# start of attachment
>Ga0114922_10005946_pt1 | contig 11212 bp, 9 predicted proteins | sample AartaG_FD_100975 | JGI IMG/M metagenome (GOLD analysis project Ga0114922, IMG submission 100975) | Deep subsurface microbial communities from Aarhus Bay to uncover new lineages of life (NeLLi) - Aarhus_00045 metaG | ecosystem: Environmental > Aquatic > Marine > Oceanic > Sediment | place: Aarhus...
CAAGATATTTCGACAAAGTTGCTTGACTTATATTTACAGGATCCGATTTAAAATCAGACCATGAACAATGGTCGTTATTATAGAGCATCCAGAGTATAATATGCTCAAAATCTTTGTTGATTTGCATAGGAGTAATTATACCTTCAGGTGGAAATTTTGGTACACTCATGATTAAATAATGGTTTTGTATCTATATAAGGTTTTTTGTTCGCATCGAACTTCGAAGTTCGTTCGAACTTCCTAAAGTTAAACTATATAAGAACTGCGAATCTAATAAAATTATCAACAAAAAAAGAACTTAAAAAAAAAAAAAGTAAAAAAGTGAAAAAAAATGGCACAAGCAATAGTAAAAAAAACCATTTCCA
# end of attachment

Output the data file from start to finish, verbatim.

>Ga0114922_10005946_pt1 | contig 11212 bp, 9 predicted proteins | sample AartaG_FD_100975 | JGI IMG/M metagenome (GOLD analysis project Ga0114922, IMG submission 100975) | Deep subsurface microbial communities from Aarhus Bay to uncover new lineages of life (NeLLi) - Aarhus_00045 metaG | ecosystem: Environmental > Aquatic > Marine > Oceanic > Sediment | place: Aarhus...
CAAGATATTTCGACAAAGTTGCTTGACTTATATTTACAGGATCCGATTTAAAATCAGACCATGAACAATGGTCGTTATTATAGAGCATCCAGAGTATAATATGCTCAAAATCTTTGTTGATTTGCATAGGAGTAATTATACCTTCAGGTGGAAATTTTGGTACACTCATGATTAAATAATGGTTTTGTATCTATATAAGGTTTTTTGTTCGCATCGAACTTCGAAGTTCGTTCGAACTTCCTAAAGTTAAACTATATAAGAACTGCGAATCTAATAAAATTATCAACAAAAAAAGAACTTAAAAAAAAAAAAAGTAAAAAAGTGAAAAAAAATGGCACAAGCAATAGTAAAAAAAACCATTTCCA